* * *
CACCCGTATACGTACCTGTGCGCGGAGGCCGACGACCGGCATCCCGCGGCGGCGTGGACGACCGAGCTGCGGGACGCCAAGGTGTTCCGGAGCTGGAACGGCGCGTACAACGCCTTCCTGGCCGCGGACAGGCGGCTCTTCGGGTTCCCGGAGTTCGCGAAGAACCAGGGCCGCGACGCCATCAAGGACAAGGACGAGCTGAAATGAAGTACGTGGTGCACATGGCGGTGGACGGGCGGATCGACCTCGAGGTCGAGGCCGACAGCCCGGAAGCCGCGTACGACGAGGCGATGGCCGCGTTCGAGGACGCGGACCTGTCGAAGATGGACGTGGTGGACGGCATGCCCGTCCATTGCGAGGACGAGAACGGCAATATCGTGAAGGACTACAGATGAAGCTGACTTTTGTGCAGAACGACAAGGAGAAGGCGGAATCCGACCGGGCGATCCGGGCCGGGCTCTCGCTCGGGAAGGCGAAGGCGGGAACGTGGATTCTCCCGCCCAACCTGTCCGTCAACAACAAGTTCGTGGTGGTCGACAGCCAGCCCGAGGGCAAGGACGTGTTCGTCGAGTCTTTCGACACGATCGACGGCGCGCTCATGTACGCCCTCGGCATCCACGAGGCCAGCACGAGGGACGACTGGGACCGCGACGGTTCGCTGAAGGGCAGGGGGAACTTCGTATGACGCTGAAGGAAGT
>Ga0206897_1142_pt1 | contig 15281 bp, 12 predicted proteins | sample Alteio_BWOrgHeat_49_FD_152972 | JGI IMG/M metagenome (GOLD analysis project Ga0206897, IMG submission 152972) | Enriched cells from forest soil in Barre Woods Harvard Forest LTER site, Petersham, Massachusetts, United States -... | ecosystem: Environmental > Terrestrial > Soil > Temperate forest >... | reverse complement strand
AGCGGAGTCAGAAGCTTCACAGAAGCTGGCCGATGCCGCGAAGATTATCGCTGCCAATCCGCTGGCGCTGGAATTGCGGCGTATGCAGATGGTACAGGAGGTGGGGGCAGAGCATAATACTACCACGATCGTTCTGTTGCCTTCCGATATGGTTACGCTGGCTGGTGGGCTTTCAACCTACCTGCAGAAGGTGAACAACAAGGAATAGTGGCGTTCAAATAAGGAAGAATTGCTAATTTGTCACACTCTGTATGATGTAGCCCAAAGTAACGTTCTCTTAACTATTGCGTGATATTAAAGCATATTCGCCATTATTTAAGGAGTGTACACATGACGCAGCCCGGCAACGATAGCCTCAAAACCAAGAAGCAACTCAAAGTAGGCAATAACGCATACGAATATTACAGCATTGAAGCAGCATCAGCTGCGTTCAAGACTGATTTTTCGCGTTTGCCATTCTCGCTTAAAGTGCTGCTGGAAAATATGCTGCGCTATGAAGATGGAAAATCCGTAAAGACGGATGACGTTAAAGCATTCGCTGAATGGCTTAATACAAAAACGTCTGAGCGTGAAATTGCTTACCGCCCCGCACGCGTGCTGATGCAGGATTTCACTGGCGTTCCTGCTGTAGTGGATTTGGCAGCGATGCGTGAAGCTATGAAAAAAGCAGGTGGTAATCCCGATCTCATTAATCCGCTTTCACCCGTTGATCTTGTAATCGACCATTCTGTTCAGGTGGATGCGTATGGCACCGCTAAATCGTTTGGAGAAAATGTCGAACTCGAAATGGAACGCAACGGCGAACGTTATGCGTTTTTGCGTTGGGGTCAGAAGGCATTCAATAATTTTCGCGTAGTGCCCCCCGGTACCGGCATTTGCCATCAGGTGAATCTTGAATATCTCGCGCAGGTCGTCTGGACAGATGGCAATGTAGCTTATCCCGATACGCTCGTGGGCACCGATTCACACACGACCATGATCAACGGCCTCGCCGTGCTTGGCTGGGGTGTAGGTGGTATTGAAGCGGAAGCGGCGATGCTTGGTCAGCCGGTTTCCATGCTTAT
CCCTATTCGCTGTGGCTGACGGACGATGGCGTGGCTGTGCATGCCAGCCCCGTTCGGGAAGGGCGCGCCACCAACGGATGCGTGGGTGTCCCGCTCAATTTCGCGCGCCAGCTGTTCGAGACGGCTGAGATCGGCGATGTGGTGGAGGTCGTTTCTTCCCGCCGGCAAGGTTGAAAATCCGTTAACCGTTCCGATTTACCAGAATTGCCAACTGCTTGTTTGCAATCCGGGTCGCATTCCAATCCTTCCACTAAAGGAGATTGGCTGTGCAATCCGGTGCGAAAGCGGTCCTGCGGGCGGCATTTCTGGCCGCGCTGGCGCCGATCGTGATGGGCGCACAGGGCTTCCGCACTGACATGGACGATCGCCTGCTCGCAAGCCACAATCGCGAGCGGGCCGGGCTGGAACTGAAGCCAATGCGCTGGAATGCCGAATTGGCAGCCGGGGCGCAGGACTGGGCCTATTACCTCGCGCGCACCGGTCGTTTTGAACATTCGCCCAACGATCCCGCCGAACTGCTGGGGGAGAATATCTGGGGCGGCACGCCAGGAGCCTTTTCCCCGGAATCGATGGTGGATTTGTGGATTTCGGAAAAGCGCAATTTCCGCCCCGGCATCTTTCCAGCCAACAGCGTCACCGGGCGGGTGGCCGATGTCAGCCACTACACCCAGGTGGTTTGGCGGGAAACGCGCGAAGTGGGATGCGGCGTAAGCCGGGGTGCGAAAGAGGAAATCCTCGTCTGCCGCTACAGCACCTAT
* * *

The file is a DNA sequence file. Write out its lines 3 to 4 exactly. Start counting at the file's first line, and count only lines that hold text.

AGCGGAGTCAGAAGCTTCACAGAAGCTGGCCGATGCCGCGAAGATTATCGCTGCCAATCCGCTGGCGCTGGAATTGCGGCGTATGCAGATGGTACAGGAGGTGGGGGCAGAGCATAATACTACCACGATCGTTCTGTTGCCTTCCGATATGGTTACGCTGGCTGGTGGGCTTTCAACCTACCTGCAGAAGGTGAACAACAAGGAATAGTGGCGTTCAAATAAGGAAGAATTGCTAATTTGTCACACTCTGTATGATGTAGCCCAAAGTAACGTTCTCTTAACTATTGCGTGATATTAAAGCATATTCGCCATTATTTAAGGAGTGTACACATGACGCAGCCCGGCAACGATAGCCTCAAAACCAAGAAGCAACTCAAAGTAGGCAATAACGCATACGAATATTACAGCATTGAAGCAGCATCAGCTGCGTTCAAGACTGATTTTTCGCGTTTGCCATTCTCGCTTAAAGTGCTGCTGGAAAATATGCTGCGCTATGAAGATGGAAAATCCGTAAAGACGGATGACGTTAAAGCATTCGCTGAATGGCTTAATACAAAAACGTCTGAGCGTGAAATTGCTTACCGCCCCGCACGCGTGCTGATGCAGGATTTCACTGGCGTTCCTGCTGTAGTGGATTTGGCAGCGATGCGTGAAGCTATGAAAAAAGCAGGTGGTAATCCCGATCTCATTAATCCGCTTTCACCCGTTGATCTTGTAATCGACCATTCTGTTCAGGTGGATGCGTATGGCACCGCTAAATCGTTTGGAGAAAATGTCGAACTCGAAATGGAACGCAACGGCGAACGTTATGCGTTTTTGCGTTGGGGTCAGAAGGCATTCAATAATTTTCGCGTAGTGCCCCCCGGTACCGGCATTTGCCATCAGGTGAATCTTGAATATCTCGCGCAGGTCGTCTGGACAGATGGCAATGTAGCTTATCCCGATACGCTCGTGGGCACCGATTCACACACGACCATGATCAACGGCCTCGCCGTGCTTGGCTGGGGTGTAGGTGGTATTGAAGCGGAAGCGGCGATGCTTGGTCAGCCGGTTTCCATGCTTAT
CCCTATTCGCTGTGGCTGACGGACGATGGCGTGGCTGTGCATGCCAGCCCCGTTCGGGAAGGGCGCGCCACCAACGGATGCGTGGGTGTCCCGCTCAATTTCGCGCGCCAGCTGTTCGAGACGGCTGAGATCGGCGATGTGGTGGAGGTCGTTTCTTCCCGCCGGCAAGGTTGAAAATCCGTTAACCGTTCCGATTTACCAGAATTGCCAACTGCTTGTTTGCAATCCGGGTCGCATTCCAATCCTTCCACTAAAGGAGATTGGCTGTGCAATCCGGTGCGAAAGCGGTCCTGCGGGCGGCATTTCTGGCCGCGCTGGCGCCGATCGTGATGGGCGCACAGGGCTTCCGCACTGACATGGACGATCGCCTGCTCGCAAGCCACAATCGCGAGCGGGCCGGGCTGGAACTGAAGCCAATGCGCTGGAATGCCGAATTGGCAGCCGGGGCGCAGGACTGGGCCTATTACCTCGCGCGCACCGGTCGTTTTGAACATTCGCCCAACGATCCCGCCGAACTGCTGGGGGAGAATATCTGGGGCGGCACGCCAGGAGCCTTTTCCCCGGAATCGATGGTGGATTTGTGGATTTCGGAAAAGCGCAATTTCCGCCCCGGCATCTTTCCAGCCAACAGCGTCACCGGGCGGGTGGCCGATGTCAGCCACTACACCCAGGTGGTTTGGCGGGAAACGCGCGAAGTGGGATGCGGCGTAAGCCGGGGTGCGAAAGAGGAAATCCTCGTCTGCCGCTACAGCACCTAT